A group of bowlers dismayed about a plan to demolish the Palo Alto Bowl plan to petition the Palo Alto City Council to save the 53-year-old alley.
Barry Swenson Builder purchased the property in May 2007. The bowling alley could be demolished as early as spring 2010, when its lease on the property is up, according to Rex Golobic, owner of Palo Alto Bowl.
But Daniel Mart, a Mountain View resident, hopes to prevent that from happening. He's started a petition drive, saying it's not too late, even though the Palo Alto Planning Commission recommended approval of the hotel and home plans on June 10.
"Palo Alto does not need any more hotels and condos. Much too often in history, cities have destroyed character," he said.
So far, more than 380 people, including residents of Palo Alto, Los Altos and Sunnyvale, have signed the petition online at www.move.to/savethepaloaltobowl.
People posting on the site have expressed loyalty to the alley.
"Palo Alto Bowl is the core of my social unit, and I know it is the same to many others. Getting rid of it would deny the area of a source of classic and safe fun that is otherwise sparse in our area. It's not just a place of history. It's still used to this day by many, many people," wrote Jeff Hayman.
Rosalyn Carson agreed.
"My kids and I have used Palo Alto Bowl for years. There are no other bowling alleys around here to go to. What will we do without it?" she wrote. "We have many hotels with empty rooms on El Camino Real."
According to Susan Barnes, the city's economic resources/redevelopment program manager, Palo Alto has 1,819 hotel rooms, with an average occupancy of 50 to 60 percent.
On Tuesday afternoon, the lanes were filled with people from all backgrounds: grandparents from India learning to bowl with their grandchildren; foster grandparents introducing children to bowling; old-timers; and mothers in for a little quality and bonding time with their daughters, high-fiving a strike or a split.
Billy Oliver has been at the Palo Alto Bowl since the 1970s. Retired, he comes here every day, he said.
"It stabilizes the community -- it's a chance for people to meet," he said.
Golobic, the alley's owner for more than 20 years, is surprised by and grateful for the support, he said. He would like for the Palo Alto Bowl to remain open.
His family has owned bowling alleys since 1937. At one time, he owned as many as 15. But now he owns just three: Palo Alto Bowl, Bel Mateo Bowl in Belmont and Serra Bowl in Daly City, he said.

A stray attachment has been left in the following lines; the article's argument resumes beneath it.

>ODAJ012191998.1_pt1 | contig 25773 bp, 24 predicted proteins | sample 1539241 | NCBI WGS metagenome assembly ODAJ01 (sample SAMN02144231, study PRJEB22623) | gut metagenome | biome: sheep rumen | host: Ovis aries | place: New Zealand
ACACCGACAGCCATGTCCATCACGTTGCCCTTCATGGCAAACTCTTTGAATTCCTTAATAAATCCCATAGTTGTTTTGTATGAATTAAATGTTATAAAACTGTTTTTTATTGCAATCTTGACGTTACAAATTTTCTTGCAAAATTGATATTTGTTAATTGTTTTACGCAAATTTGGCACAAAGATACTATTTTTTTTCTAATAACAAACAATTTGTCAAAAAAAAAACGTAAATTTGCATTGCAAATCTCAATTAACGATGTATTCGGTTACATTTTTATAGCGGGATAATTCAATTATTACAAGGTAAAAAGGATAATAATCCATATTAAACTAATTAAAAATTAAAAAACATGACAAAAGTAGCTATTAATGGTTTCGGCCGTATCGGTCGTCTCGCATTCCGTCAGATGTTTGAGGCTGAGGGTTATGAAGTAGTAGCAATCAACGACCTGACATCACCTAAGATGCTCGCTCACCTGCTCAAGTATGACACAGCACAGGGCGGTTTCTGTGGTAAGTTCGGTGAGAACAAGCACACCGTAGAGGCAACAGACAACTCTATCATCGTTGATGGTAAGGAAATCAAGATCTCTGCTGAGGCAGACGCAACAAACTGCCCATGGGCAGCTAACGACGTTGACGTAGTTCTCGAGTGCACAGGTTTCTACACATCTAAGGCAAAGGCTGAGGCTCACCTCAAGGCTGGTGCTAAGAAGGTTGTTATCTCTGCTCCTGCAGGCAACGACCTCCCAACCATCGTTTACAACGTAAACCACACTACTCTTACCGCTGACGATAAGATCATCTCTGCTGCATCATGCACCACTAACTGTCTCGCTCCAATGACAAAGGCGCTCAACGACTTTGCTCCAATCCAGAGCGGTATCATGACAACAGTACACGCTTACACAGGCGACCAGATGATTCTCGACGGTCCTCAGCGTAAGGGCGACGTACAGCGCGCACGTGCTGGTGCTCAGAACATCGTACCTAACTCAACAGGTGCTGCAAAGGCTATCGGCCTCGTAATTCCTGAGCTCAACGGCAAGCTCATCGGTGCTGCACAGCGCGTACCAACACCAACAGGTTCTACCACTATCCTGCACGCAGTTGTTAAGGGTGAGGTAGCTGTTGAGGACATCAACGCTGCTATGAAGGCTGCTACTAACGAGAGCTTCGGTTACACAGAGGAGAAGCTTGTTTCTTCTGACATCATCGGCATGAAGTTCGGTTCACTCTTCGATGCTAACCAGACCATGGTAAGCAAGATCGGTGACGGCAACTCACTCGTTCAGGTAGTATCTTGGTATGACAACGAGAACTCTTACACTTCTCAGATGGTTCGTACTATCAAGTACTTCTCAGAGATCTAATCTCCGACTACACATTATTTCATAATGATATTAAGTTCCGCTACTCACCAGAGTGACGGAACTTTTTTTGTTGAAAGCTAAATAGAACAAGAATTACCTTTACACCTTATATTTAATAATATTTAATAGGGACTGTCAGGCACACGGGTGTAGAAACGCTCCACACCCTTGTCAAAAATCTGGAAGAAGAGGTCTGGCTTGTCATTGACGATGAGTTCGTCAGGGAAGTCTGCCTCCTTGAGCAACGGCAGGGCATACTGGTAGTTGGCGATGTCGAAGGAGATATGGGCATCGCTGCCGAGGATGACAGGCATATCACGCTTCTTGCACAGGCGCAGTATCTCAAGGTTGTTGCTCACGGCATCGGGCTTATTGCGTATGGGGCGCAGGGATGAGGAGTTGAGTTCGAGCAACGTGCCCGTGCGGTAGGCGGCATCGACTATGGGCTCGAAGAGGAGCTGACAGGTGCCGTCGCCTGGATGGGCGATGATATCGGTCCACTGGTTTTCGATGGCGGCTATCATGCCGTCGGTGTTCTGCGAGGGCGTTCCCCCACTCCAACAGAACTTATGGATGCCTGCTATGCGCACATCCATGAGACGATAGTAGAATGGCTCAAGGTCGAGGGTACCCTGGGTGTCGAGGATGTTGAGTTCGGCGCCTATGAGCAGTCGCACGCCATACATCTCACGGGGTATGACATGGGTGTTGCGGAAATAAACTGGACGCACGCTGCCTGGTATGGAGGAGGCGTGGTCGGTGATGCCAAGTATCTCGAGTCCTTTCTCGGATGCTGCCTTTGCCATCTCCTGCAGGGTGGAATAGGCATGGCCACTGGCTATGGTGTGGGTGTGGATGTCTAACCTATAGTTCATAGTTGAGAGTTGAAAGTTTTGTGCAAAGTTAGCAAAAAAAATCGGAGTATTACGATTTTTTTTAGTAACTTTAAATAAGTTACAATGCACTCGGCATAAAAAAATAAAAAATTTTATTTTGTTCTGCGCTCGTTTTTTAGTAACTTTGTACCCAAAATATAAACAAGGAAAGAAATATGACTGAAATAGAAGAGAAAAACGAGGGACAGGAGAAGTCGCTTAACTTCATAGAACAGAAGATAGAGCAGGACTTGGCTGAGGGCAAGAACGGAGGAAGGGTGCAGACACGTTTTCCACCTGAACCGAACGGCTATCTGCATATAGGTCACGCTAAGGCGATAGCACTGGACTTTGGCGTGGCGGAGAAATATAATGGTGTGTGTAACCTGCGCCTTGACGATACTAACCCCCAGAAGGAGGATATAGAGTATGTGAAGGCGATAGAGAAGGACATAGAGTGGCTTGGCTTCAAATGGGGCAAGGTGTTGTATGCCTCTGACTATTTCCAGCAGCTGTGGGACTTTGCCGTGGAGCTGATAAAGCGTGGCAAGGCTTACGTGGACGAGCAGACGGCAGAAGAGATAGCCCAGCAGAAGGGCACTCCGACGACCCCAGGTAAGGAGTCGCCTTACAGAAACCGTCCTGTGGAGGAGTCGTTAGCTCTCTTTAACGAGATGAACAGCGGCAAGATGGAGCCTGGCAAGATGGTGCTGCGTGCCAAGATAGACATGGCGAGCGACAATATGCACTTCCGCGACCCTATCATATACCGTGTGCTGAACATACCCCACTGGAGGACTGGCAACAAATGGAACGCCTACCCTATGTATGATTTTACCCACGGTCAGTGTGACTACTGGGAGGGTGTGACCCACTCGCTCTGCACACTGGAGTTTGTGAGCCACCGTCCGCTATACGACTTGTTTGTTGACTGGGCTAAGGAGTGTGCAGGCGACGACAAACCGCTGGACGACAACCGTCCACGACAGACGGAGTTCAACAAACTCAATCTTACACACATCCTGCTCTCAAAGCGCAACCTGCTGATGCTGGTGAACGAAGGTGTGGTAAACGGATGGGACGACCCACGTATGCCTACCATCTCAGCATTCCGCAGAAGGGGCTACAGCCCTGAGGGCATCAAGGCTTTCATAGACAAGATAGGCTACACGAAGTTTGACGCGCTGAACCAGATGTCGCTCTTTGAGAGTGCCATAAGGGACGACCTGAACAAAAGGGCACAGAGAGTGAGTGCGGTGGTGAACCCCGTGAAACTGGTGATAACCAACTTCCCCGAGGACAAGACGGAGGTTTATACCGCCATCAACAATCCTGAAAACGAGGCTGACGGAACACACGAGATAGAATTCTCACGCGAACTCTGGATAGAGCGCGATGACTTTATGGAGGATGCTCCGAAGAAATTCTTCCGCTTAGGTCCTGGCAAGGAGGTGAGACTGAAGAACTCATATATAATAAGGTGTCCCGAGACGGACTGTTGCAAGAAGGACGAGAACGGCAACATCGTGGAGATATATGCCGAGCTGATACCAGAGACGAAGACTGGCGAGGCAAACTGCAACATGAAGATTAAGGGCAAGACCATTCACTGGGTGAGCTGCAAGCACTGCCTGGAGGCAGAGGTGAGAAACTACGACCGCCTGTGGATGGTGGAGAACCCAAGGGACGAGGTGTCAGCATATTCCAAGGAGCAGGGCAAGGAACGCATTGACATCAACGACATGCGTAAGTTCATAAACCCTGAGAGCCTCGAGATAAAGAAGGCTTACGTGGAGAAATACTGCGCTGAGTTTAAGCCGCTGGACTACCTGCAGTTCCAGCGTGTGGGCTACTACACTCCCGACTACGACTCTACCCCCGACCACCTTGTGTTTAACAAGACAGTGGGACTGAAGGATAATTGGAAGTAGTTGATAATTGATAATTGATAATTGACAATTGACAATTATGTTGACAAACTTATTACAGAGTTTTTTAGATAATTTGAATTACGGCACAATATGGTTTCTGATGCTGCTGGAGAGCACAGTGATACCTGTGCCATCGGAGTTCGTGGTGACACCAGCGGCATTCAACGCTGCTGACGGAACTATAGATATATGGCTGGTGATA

He recalled the days when Palo Alto had two alleys -- including the Indian Bowl, where Golobic, a Stanford University class of 1945 alum, used to hang out with friends. The Palo Alto Creamery was nearby, and students would bowl and then meet up for milk shakes, he said.
The sport is still popular, he added: More people use the lanes from Monday through Friday than use the golf course on a single day.
But the alleys "take up an awful lot of space and can't compete with people who want to build housing and retail. There are still lots of new centers being built all of the time, but not in coastal California," he said.
The principal method for keeping the bowling alley on the site would be if the city were to view the recreational value of the land on par with other uses, Golobic said.
He pointed to the Homestead Lanes in Cupertino, where city officials zoned the land for recreational use, he said.
Scott Asencio, assistant general manager at Homestead, said the bowling alley serves as a recreational center for high school teams, De Anza College, the city's Parks and Recreation programs, and special-needs groups and was considered too valuable of a public resource to eliminate, he said.
Some bowlers said they envision that a spiffed-up Palo Alto Bowl could serve a similar function, where city recreational programs take place.
The rezoning idea could run into some legal issues, however, according to Palo Alto's current planning manager, Amy French. Rezoning is possible, but raises questions as to the fairness to the land owner, who has submitted his plans for the hotel and homes "in good faith."
But the hopeful Mart said Palo Alto Bowl remains relevant to the community. It provides many unseen services that improve quality of life, including an anti-drug "kids bowl free" summer program that offers two free games each day throughout the summer. And the Special Olympics trains there, Mart said.
"There has been a huge argument by many people that there aren't other nearby spots to congregate as great as Palo Alto Bowl," he said.
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